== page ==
Phaethon: after 40 years, they decipher the enigma of the mysterious blue asteroid

(3200) Phaeton, or simply Phaeton, is an asteroid that is part of the so-called Apollo asteroids, discovered on October 11, 1983. It has an unusual orbit that brings it closer to the Sun, but its most striking feature is perhaps its intense blue color, unusual for this type of object heavenly.

Now, and using a model to simulate the physical and chemical processes that occur in the asteroid orbiting the sun, Researchers have shown how extreme heat and the preferential elimination of certain molecules from its surface could explain its particular blue color.

Scientists only know of a few dozen asteroids in the solar system that have a bluish tint, but Phaethon always stands out, even in this small crowd. Their findings were published online in April in the journal Icarus.

“It’s incredibly blue” said Carey Lisse, senior planetary scientist at Johns Hopkins Applied Physics Laboratory (APL) and author of the study. “In fact, Phaethon is close to being the bluest object in existence in terms of asteroids,” he added.

Scientists speculated that the extreme heat had something to do with Phaethon’s pitch. After all, its unusually comet-like orbit takes it past Mars before sinking it. just 20.9 million kilometers from the Sun, about three times closer than Mercury, raising temperatures to 800 degrees Celsius. In fact, its closest laboratory analogues are meteorites that have been exposed to extreme heat, most rich in clay minerals and inorganic carbonaceous species such as carbon black. Although it’s still unclear what he did the heat so that Phaethon turned blue.

Smooth, however, came up with an idea after reflecting on the work she did for the close encounter of the mission New Horizons from NASA with the Kuiper Belt object Arrokoth in 2019. Many airless rocky bodies, including Arrokoth, appear dull gray to rusty red thanks to ultraviolet and cosmic rays hitting the surface and “grilling” any organic material carbon-based, “just like the things you burn in your kitchen”, explained in a press release. The lightning also melted the rockcausing tiny dark red iron crystals a few billionths of a meter long to emerge,” he says.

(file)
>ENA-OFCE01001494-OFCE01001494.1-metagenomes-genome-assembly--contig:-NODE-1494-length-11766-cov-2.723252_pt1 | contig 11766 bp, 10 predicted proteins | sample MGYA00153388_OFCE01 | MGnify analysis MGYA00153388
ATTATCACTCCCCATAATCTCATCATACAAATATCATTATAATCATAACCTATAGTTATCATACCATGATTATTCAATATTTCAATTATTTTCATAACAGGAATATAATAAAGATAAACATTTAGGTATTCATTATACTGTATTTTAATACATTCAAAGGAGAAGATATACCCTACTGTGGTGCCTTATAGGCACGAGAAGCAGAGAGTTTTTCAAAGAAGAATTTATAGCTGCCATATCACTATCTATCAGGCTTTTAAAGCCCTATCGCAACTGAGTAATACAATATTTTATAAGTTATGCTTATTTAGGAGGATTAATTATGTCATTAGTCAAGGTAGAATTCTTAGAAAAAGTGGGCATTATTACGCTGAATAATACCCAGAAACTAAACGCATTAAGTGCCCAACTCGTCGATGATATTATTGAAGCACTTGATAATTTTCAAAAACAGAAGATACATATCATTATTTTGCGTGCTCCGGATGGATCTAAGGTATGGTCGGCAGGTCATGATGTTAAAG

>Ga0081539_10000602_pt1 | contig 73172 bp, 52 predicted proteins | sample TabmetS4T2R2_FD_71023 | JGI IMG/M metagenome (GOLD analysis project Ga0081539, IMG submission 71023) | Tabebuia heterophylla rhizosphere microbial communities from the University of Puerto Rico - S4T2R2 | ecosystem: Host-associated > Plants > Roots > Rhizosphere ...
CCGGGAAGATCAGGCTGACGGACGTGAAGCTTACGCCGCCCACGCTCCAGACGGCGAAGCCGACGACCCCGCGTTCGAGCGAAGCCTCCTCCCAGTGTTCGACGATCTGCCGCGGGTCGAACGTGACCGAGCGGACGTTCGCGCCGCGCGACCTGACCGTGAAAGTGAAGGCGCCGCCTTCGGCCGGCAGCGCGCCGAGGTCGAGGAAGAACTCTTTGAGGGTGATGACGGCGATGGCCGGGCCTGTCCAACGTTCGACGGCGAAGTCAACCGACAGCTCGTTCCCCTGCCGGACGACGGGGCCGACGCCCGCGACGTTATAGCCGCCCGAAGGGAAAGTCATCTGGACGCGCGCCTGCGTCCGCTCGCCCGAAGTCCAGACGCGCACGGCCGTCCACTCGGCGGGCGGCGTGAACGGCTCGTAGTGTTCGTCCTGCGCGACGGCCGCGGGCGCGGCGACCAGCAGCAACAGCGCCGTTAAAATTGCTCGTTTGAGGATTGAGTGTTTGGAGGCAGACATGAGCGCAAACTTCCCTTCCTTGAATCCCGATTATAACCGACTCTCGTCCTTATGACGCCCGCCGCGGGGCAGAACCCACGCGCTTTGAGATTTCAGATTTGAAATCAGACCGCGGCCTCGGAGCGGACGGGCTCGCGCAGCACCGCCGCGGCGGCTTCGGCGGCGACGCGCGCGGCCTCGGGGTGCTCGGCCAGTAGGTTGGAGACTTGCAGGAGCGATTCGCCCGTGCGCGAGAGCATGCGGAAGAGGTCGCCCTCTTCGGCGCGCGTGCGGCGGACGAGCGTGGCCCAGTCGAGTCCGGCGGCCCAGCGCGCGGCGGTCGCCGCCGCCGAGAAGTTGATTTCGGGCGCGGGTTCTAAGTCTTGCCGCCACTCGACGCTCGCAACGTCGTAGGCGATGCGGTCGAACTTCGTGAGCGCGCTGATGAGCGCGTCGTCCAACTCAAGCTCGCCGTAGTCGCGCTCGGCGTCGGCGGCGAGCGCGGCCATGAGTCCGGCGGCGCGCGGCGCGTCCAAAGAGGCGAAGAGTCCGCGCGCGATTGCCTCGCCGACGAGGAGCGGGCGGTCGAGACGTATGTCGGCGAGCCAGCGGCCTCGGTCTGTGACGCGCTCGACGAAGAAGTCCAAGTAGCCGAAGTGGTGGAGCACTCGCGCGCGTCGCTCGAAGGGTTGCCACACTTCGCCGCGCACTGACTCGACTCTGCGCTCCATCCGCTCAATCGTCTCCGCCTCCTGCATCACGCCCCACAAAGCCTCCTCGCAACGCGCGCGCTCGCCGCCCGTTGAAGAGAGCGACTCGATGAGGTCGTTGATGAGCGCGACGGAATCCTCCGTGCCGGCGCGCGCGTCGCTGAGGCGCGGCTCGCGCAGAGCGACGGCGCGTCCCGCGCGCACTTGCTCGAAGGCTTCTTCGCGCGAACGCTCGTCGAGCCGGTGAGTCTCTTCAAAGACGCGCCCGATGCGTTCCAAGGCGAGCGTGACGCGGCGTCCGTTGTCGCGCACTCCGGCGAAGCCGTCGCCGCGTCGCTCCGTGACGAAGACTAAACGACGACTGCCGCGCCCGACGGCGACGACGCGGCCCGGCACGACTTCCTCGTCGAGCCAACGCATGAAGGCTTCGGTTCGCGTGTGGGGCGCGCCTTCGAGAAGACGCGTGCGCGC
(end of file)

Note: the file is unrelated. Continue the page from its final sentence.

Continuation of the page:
Because molecular species freeze, melt and vaporize at different temperatures and pressures, Phaethon may have been red like other rocky bodies, but lost those materials when vaporized by the heat of the sun, says the ‘study.

Lisse and Jordan Steckloff, a planetary scientist at the Planetary Science Institute in Tucson, Arizona, created a model to estimate Phaethon’s surface temperature at each point in its orbit and calculate the amount of each material on Phaeton’s surface. Phaeton, rich in organic carbon, water, iron, rock minerals such as pyroxene and olivine, vaporized along the way.

They discovered that at the closest approach to the Sun, the red organic compounds and the small pieces of iron on the surface evaporate before the more resistant rocky materials. “You basically remove the redness from the surface”Lisa explained. Although some of the red color reaccumulates as Phaethon orbits Mars, it is lost again as it approaches the Sun. After thousands of revolutions, only materials remain that reflect darker, cooler colors.

Image of the movement of the asteroid. Credit: Marco Langbroek.

“I was a bit surprised that the idea actually worked,” Steckloff said. I was initially unsure if iron, in particular, would vaporize quickly enough to make a difference. “It seems crazy to think that maybe Phaethon looks so blue because it’s so hot that it preferentially produces iron gas instead of rock gas, but apparently that’s not so crazy. after all,” he said.

The scientist suspects there is even more to Phaethon’s blue hue. “It may even leave carbon residue that has turned into soot. But, can you really burn things clean and leave a soot residue, or will it just vaporize and disappear? » to add.

This process of removing blushing means that any tiny body could turn blue if it fell into an orbit like Phaethon’s. Comet 96P/Machholz, for example, is even closer to the Sun than Phaethon, just 18.6 million km away; it is also depleted in carbonaceous species and appears abnormally blue. Comet 322P, another solar-skimming comet, also has an unusually blue core.

“These kinds of orbits take a long time to evolve, but that’s exactly what we need: a process that requires the object to be very old and thermally evolve,” Steckloff said. “The story seems to hold up,” he added.

He noted that there were certain limitations. The surface of the body, for example, should be mostly stable and relatively flat. “There couldn’t be a lot of topography,” he explained, because the stresses of the extreme heat would cause landslides, or the equivalent, which would bury any modified surface.

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